Changes:
  • Thankfully, several influential, pioneering nurses advocated for higher educational standards. They helped pave the way for future generations of nurses to learn skills from quality nursing programs, which also positively impacted patient care.
  • Many airlines started hiring stewardesses — and one of the job requirements was a nursing license. Airlines saw their medical training as an asset in caring for sick or frightened passengers. This requirement lasted until World War II, when the military’s need for nurses grew and the airlines could no longer hire enough of them.

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Nursing Transformations in the Mid-20th Century (1940 – 1970)
The end of World War II brought some stabilization to the United States. This set the stage for many improvements to nursing education and the advancement of the profession itself. But it also brought about new challenges.

Challenges:
  • There were nursing shortages — especially in rural areas and underserved communities — which led to increased workloads and burnout.
  • There were discriminatory practices and gender biases, which limited opportunities for minority and male nurses.
  • Health care systems were also becoming more complicated and more specialized, creating separate units or floors. They also started accepting health insurance.

Changes:
  • Education improved significantly. Leaders founded more formalized training programs, and there was widespread adoption of bachelor's and master's degrees in nursing. This shift helped raise the profession's status, educate more individuals, and improve patient care outcomes.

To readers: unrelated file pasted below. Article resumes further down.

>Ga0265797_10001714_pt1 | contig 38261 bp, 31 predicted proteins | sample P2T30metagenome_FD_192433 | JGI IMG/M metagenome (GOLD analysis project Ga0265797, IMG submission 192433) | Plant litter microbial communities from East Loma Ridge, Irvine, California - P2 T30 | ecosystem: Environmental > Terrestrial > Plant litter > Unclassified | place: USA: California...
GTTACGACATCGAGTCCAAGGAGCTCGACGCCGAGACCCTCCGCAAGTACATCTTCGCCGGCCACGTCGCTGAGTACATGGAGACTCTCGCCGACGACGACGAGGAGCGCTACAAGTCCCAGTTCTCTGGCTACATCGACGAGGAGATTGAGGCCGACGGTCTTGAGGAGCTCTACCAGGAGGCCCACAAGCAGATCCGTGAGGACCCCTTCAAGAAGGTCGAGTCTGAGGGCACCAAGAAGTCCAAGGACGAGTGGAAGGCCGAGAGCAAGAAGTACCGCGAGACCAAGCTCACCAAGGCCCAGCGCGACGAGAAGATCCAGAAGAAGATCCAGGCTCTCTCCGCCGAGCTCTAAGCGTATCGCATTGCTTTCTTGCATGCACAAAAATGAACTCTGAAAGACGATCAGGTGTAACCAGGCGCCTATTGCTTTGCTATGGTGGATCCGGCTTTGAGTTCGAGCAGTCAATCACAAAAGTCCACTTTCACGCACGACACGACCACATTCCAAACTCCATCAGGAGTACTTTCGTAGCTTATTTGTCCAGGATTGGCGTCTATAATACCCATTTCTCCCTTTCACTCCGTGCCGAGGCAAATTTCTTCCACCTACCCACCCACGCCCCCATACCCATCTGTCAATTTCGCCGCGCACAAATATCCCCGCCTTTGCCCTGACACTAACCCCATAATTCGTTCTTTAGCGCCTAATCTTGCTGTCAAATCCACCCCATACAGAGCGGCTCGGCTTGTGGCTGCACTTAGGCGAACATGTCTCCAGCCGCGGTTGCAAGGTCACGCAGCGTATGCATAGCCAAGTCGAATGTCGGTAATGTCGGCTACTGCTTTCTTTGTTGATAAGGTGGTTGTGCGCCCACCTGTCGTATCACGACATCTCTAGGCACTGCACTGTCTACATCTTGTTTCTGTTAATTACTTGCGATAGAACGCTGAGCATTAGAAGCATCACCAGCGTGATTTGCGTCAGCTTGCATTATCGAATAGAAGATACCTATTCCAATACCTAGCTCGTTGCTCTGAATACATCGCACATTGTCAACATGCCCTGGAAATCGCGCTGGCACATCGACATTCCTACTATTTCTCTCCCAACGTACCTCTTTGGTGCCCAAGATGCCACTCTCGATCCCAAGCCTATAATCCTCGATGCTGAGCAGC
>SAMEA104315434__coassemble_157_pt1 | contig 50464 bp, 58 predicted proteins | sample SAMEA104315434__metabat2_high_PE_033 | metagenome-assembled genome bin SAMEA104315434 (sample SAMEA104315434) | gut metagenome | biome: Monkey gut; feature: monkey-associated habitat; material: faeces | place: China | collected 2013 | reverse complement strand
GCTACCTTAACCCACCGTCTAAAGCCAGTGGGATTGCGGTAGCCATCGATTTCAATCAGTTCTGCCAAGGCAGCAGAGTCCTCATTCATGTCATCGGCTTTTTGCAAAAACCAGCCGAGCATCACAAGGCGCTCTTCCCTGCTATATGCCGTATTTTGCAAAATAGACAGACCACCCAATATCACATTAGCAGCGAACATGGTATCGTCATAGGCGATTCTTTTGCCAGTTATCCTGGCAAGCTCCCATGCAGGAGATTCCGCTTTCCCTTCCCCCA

• Nursing roles and specializations also evolved. Nurses could now focus on different areas of health care, such as pediatrics, obstetrics, oncology, and critical care.
  • Advancements in technology meant nurses could step into new roles. They could deliver more complex care with technologies like ventilators, cardiac monitors, and dialysis machines.

62fcc286300ef5e4621281ef768aad0a-huge-10Evolving Practices in the Late 20th Century (1970 – 1999)
As time went on, nurses and nursing students were exposed to even more technological advancements. These changes had positive effects, but it meant the job was different than in earlier years.

Marilyn witnessed some of these changes firsthand. "The shift to electronic medical records added a new layer of complexity to our work," she says. "We had to adapt quickly to changing technologies — without losing the compassionate side of nursing."

Challenges:
  • Nurses had to learn how to use new, complicated medical tools and input patient charts into electronic records, which required additional training.
  • Nursing was perceived as a challenging profession with limited financial compensation, making it a less desirable career path.
  • The shortage of educated and experienced nurses continued throughout the country.